Resilience thrives on connections. Resilient people have a core group of individuals they know are always in their corner. They look for who is available, who’s trustworthy and who’s helpful and they go toward the light of these connections. They aren’t afraid to ask for and receive help and they offer their own services in return.
Connections and relationships are also at the heart of what it takes to be successful in a networked world. It is your relationships that bring you information, knowledge and opportunities. Your connections can help you bounce back and spring forward, even under the most adverse conditions. But connections don’t just happen. We must be purposeful and intentional in developing those connections that will most support us in adapting to change.
Patterns for Creating
Resilience is also about action. What steps are we taking to achieve our goals, to learn from our mistakes, to engage in new experiences that can grow our skills and networks? Resilient people have a plan and they work that plan.
We also have to ask ourselves what patterns do we have in place that provide the best structures for creating and experimenting? How do we spend our time? What rituals are part of our work lives? How do we move from insight into action?
Flow needs a framework. If you want your career to flow more easily, you must create frameworks for that to happen.
Patterns for Coping
Ultimately, resilience is about how we cope with life’s ups and downs. How do we manage our emotional responses and maintain an optimistic outlook, even under dire circumstances? How do we nurture and take care of ourselves on a regular basis so that we can bring our best selves to our lives? What stories do we tell ourselves about our work, our strengths and weaknesses and about how people relate to us? How do these stories impact our ability to meet challenges head on?
Resilient people have a generally positive outlook on life and have learned to persevere in the face of challenges. They feel their emotions, but they don’t allow their emotions to overwhelm their ability to act. Effective coping mechanisms are a critical component of developing career resilience.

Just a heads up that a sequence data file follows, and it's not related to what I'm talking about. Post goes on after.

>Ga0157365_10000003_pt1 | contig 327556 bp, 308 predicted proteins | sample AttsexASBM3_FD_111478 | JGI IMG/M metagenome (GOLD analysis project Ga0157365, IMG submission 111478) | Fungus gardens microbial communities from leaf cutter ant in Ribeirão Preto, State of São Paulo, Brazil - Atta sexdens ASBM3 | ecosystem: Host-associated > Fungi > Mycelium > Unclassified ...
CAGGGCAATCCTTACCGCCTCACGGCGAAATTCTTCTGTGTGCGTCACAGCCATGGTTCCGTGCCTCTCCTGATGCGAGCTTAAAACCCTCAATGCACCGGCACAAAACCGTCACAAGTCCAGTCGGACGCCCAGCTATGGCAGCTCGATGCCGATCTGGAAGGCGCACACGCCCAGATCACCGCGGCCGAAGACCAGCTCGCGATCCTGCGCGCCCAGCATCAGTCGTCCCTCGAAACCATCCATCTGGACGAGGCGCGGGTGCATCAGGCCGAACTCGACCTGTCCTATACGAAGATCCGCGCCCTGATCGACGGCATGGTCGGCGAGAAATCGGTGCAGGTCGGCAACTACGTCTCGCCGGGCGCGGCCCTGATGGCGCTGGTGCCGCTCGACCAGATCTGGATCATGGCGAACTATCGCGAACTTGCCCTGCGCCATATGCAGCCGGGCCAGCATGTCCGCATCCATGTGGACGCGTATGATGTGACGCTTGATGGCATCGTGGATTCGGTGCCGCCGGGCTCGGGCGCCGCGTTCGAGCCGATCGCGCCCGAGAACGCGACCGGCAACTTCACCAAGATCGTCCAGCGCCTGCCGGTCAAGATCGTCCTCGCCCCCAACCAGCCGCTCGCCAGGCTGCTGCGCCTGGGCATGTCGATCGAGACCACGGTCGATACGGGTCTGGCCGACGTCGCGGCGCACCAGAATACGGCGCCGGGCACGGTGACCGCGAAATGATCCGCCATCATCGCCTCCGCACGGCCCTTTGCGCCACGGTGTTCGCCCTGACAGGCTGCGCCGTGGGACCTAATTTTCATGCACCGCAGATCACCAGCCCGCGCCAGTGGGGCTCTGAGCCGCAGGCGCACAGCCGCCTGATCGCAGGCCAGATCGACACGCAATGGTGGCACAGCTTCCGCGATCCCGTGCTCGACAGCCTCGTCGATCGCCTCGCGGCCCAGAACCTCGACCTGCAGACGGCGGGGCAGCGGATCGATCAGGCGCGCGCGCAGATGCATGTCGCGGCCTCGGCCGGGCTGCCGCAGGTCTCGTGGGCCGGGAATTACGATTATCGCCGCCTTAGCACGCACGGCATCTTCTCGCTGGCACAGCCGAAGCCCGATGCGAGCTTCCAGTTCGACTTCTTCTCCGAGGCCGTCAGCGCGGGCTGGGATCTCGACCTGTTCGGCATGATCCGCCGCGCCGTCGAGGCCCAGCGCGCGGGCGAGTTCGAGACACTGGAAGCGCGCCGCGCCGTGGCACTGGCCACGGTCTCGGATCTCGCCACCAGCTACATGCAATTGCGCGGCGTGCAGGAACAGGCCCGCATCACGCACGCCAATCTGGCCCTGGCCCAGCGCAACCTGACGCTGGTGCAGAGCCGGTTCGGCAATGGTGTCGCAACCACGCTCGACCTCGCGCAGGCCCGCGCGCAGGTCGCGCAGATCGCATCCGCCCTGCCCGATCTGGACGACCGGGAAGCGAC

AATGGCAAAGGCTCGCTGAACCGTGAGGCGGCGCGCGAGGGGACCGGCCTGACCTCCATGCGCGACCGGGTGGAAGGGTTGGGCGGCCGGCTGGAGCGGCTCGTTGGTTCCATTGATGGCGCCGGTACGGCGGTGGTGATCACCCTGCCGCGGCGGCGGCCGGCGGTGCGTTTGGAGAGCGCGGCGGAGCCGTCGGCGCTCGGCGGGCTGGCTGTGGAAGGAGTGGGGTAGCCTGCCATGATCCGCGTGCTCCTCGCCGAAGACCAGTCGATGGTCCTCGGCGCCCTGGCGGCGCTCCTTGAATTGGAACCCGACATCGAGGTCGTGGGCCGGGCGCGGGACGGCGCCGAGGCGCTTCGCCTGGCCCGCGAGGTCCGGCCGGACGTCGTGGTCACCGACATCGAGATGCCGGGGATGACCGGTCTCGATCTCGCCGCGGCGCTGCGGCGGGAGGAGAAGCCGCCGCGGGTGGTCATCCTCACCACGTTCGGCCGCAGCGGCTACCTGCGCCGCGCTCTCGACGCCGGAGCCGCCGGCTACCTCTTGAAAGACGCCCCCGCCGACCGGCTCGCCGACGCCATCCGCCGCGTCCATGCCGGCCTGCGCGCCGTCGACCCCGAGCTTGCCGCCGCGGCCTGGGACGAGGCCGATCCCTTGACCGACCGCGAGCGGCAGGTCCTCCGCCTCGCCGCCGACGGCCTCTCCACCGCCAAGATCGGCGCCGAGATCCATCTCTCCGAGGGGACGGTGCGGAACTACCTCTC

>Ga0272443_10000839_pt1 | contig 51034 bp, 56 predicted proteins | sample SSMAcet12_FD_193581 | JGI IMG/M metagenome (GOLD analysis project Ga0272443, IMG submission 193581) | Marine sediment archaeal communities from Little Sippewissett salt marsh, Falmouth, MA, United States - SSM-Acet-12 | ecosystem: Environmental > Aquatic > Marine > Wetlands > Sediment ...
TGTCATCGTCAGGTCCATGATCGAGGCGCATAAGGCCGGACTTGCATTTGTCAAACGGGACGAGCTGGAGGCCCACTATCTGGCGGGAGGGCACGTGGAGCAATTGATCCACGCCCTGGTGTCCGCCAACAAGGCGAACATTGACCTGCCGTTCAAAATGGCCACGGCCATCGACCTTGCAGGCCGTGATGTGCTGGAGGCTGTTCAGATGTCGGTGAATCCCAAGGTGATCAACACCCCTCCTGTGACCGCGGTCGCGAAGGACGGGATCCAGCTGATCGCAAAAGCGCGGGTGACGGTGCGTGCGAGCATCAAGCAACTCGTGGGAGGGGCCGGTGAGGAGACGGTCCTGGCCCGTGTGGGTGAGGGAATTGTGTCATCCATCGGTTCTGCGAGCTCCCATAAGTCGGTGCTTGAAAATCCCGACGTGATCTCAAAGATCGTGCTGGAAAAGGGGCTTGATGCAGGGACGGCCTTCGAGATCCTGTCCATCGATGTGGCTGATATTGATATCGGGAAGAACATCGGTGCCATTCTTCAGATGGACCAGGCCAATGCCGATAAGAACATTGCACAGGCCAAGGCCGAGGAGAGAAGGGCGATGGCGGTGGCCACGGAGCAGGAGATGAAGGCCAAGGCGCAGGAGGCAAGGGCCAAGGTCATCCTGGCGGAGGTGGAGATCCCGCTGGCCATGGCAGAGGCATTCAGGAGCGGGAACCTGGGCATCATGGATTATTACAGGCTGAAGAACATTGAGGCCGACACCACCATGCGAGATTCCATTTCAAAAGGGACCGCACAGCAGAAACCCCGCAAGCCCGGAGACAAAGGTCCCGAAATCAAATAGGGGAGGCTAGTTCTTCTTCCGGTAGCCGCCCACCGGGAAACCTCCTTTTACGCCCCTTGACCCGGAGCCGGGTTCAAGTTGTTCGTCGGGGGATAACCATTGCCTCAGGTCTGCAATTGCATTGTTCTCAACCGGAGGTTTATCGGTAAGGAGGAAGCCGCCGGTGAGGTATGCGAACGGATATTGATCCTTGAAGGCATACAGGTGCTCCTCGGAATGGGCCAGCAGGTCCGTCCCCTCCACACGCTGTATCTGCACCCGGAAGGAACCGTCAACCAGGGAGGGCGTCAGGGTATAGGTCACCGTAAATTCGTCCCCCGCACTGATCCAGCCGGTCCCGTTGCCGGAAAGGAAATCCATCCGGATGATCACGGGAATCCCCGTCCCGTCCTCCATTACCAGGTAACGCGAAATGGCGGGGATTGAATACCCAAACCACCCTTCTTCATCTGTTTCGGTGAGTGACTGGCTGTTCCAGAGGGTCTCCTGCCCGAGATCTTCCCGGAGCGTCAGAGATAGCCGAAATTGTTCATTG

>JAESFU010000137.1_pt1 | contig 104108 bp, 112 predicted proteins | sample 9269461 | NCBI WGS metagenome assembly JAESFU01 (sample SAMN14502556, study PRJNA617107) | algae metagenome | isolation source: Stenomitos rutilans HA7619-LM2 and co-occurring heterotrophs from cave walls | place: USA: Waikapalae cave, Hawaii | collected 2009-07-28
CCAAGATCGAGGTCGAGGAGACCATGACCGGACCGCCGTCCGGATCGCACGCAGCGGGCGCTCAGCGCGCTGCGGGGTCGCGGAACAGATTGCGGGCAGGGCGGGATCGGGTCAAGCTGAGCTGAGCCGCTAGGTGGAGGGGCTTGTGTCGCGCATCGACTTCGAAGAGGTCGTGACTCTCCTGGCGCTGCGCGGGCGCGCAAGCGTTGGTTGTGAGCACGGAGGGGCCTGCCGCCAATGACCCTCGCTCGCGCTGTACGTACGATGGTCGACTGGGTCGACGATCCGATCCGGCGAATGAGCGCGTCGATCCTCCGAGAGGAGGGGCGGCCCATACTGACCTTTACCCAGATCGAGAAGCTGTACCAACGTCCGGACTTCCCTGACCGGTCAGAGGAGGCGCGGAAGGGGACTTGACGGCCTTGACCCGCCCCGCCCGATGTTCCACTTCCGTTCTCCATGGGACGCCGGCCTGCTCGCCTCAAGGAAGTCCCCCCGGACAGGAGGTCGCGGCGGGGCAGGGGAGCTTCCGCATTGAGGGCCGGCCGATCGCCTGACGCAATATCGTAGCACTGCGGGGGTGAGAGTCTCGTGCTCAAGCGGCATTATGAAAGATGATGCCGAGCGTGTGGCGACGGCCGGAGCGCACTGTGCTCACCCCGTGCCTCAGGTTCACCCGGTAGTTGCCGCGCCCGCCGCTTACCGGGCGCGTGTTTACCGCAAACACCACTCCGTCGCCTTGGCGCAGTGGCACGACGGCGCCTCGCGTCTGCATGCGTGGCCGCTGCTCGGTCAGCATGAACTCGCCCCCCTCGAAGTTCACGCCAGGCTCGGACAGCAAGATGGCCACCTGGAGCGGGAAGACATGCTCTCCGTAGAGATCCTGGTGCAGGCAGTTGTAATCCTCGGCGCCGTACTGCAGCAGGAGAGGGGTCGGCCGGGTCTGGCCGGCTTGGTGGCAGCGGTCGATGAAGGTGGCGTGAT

Additional Thoughts on Resilience
I see the four patterns of career resilience working together synergistically, each connected to and reinforcing the others. All of them are critically important, although at different times we may find ourselves more focused on a particular pattern. When we’re confused or uncertain about where to go next, we may pay more attention to Clarifying. When we’re overly stressed and anxious, we may need to spend time on our Coping patterns. If we’re trying to expand into something new, we’d be well-served to focus on the Connecting and Creating patterns. And if we’ve lost our jobs, we need to spend time working on all four patterns.
There are two things that feel most important to me about developing career resilience. The first is that resilience should be our goal. We cannot control the people and events that surround us, but we can control our capacity to meet the challenges that inevitably arise at work. By focusing on resilience as our goal, rather than on trying to control what is uncontrollable, we put ourselves into a much healthier position for moving forward.
I also see the idea of patterns of behavior being critically important. Resilience is not something we summon at will. It is something we must build and work on every day. Believe me, we know it when we haven’t paid attention to one or more of the career resilience patterns in our lives. I see this all the time when I’m working with people who lose their jobs. They’ve done little to develop these patterns in their lives, so they are less equipped to move on to their next opportunity.
For me, working on career resilience is a worthy goal. It’s a way to respond to all that is negative and challenging at work and to focus our attention where it’s most needed–on our capacity to creatively and effectively respond to a new normal.
About The Author
Michele Martin is a certified Career Development Facilitator Instructor who works with individuals and organizations on supporting lifelong career and professional development. She blogs at The Bamboo Project and is currently developing tools and resources to support people who want to develop their career.